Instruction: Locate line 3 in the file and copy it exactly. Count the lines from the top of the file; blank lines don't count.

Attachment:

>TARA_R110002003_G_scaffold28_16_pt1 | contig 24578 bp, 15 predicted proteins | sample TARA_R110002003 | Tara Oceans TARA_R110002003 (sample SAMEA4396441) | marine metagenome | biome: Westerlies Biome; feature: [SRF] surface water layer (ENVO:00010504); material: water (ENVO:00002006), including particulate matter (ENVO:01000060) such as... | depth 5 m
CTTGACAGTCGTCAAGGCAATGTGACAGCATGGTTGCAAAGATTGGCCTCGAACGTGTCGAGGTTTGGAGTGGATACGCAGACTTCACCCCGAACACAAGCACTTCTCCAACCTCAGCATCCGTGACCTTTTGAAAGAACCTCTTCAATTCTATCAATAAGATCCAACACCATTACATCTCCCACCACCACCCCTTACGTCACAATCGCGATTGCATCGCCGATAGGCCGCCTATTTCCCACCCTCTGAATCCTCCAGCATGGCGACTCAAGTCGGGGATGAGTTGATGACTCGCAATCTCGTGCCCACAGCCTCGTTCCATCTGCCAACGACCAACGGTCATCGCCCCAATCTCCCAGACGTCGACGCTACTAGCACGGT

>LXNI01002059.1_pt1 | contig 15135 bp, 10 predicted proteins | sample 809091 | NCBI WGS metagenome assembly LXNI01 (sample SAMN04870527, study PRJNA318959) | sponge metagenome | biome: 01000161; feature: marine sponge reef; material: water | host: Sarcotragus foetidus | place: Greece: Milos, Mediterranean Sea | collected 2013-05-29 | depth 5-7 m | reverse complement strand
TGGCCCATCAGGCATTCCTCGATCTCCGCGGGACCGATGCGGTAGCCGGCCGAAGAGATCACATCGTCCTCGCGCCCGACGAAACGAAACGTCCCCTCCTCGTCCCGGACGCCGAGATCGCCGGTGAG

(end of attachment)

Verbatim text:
>LXNI01002059.1_pt1 | contig 15135 bp, 10 predicted proteins | sample 809091 | NCBI WGS metagenome assembly LXNI01 (sample SAMN04870527, study PRJNA318959) | sponge metagenome | biome: 01000161; feature: marine sponge reef; material: water | host: Sarcotragus foetidus | place: Greece: Milos, Mediterranean Sea | collected 2013-05-29 | depth 5-7 m | reverse complement strand